Already this could be called India’s (arguably) greatest Test team ever.
India have won six bilateral ODIs in a row including the recent one against the Aussies where we thrashed them 4-1. Of course since 2013 our Achilles heel has turned out to be ICC tournaments where we have lost two finals and got thrashed in the 2015 ODI World Cup semis despite making our greatest league showing ever.
But the 2019 ODI World Cup is far away and right now if we keep winning one ODI series after another, we will be still considered as one of the best teams in history. Captain Virat Kohli is highly ambitious and will want to have led the greatest team ever in all formats of the game and he has within him to do so.
Our next challenge is a 3-match ODI series with New Zealand and we are firm favourites thanks to our home advantage and the Kiwis relatively lower ranking of No. 5. The Kiwis have never ever won an ODI/Test series/tournament on Indian soil and with the gulf between the two teams; one seriously doubts that they’ll be able to break the jinx this time round too.
It is doubtful whether New Zealand will be able to counter India's never-ending spin match-winners. When the Kiwis toured India in 2016, the star was man of the series Amit Mishra who took 15 wickets in the five-match series at an average of 14.33 and an economy rate of 4.79.
Interestingly Mishra hasn't played an ODI match after that! Tough to find a place in the Playing XI where we have Ravichandran Ashwin and Sir Ravindra Jadeja, but funnily enough even both there stars are also not in the team.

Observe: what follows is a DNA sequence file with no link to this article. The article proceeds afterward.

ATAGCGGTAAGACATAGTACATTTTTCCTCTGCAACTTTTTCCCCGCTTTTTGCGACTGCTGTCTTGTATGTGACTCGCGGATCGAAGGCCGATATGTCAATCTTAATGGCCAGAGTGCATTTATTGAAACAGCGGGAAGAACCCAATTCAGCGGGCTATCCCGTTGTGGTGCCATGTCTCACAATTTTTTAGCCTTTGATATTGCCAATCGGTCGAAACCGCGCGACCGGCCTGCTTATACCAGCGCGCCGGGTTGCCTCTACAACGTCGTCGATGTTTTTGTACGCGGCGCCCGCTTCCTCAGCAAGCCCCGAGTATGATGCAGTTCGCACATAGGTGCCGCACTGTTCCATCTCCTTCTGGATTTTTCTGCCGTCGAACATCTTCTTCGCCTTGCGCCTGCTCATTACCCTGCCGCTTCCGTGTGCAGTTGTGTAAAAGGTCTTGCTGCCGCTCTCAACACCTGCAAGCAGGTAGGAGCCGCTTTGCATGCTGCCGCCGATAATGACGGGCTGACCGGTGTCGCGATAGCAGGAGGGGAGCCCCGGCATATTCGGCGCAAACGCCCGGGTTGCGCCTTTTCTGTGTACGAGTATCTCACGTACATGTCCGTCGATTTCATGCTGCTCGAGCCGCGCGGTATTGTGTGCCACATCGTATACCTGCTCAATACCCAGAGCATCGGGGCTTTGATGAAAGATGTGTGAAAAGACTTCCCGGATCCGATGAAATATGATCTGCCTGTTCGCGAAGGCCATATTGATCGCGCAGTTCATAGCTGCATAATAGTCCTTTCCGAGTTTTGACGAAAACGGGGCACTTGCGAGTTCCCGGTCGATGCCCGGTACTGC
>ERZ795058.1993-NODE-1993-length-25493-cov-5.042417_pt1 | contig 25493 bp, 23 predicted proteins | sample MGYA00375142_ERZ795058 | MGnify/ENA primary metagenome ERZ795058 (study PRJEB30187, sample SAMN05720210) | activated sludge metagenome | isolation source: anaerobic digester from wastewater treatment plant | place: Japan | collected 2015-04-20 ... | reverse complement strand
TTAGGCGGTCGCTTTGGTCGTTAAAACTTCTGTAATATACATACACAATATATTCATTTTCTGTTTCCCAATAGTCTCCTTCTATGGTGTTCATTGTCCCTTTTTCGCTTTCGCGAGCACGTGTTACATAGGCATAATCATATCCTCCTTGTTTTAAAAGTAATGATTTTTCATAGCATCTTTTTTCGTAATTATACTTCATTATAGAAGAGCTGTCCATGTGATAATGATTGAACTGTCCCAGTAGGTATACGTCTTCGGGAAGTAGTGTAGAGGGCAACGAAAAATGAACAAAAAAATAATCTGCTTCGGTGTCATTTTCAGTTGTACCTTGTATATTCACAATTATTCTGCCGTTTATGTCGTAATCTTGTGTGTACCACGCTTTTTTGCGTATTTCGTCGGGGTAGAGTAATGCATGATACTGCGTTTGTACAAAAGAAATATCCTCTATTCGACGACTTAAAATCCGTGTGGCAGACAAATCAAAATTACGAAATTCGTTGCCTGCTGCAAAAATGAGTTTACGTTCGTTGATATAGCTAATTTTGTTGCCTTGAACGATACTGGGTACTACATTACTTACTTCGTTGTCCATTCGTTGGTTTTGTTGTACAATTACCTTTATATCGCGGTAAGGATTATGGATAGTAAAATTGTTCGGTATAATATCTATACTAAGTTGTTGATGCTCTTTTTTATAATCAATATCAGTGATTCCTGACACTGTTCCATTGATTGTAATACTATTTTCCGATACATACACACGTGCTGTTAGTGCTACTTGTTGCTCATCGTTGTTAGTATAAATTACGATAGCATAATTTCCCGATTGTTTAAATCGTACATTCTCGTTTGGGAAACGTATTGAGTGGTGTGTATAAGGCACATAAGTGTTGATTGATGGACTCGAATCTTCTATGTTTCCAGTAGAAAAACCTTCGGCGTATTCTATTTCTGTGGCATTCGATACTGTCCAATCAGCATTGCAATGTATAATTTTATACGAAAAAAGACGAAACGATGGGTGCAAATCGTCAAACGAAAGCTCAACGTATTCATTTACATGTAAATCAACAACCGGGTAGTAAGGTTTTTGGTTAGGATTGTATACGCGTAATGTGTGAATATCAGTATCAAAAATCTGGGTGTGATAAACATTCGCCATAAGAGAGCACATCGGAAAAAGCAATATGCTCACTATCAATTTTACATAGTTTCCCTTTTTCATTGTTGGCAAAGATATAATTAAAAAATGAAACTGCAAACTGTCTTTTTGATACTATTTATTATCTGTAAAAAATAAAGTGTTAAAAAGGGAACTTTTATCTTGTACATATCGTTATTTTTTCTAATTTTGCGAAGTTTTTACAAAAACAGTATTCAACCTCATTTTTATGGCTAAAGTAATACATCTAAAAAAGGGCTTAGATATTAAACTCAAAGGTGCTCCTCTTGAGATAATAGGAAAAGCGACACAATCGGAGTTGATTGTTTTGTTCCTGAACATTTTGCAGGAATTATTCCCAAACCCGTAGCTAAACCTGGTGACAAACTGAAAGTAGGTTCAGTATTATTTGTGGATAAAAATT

Kuldeep Yadav bagged 7 wickets in the Australia ODI series and Yuzvendra Chahal got 6.
Axar Patel had an off series, but all three have been picked for the New Zealand series and one can only guess which spinners will be in the team at the time of the 2019 ODI World Cup.
In the pace department, Jasprit Bumrah and Bhuvneshwar Kumar have been bowling steadily, but you can never tell when an Indian fast bowler will break down.
But the real star is Hardik Pandya, who became man of the series in the Australia ODI series. In just 26 ODIs, he has picked up 29 wickets and taken 10 catches. Hardik has a batting average of 40.8, which is too high for a career strike rate of 120.7. Add to that his 28 sixes and this all-rounder has the potential to be our greatest ever, at least in the ODI field. (This even as he more than a run a ball Test century!)
Both the top order and lower order are in fine form though one must say that the middle order is shaky, especially if Kohli gets out cheaply. Kedar Jadhav and Manish Pandey started off well, but they have been faltering a bit off late.
However if New Zealand have any chance of winning their first proper series on Indian soil, then it has to be in the T20s where we play three matches. They are world number one in that department and so are better in current form than India.
When India and New Zealand played a one-off T20 in 2012, we were set very gettable victory target of 168. India made 166/4 and lost by one run despite a blistering 41-ball 70 by Kohli. Rohit Sharma needed a boundary off the last ball to win but couldn't get the ball across the rope.
When the two teams met in the T20 World Cup of 2016, the Kiwis crashed to 126/7 in their 20 overs. What should have been an easy match turned out to be a disaster as India collapsed to 79 all out thanks to a fine 4-11 by Mitchell Santner. Santner is in the squad this time around too.
So even though the base is ridiculously small, New Zealand has a 100% record with T20s in India! The Kiwis will fancy their chances especially with the way India collapsed in the second T20 with Australia.
However despite that bit of history against them, Kohli’s boys are still firm favourites to win both the ODI and T20 series with the form they’ve been in the last two odd years, especially at home. India last lost a bilateral international series at home in October 2015.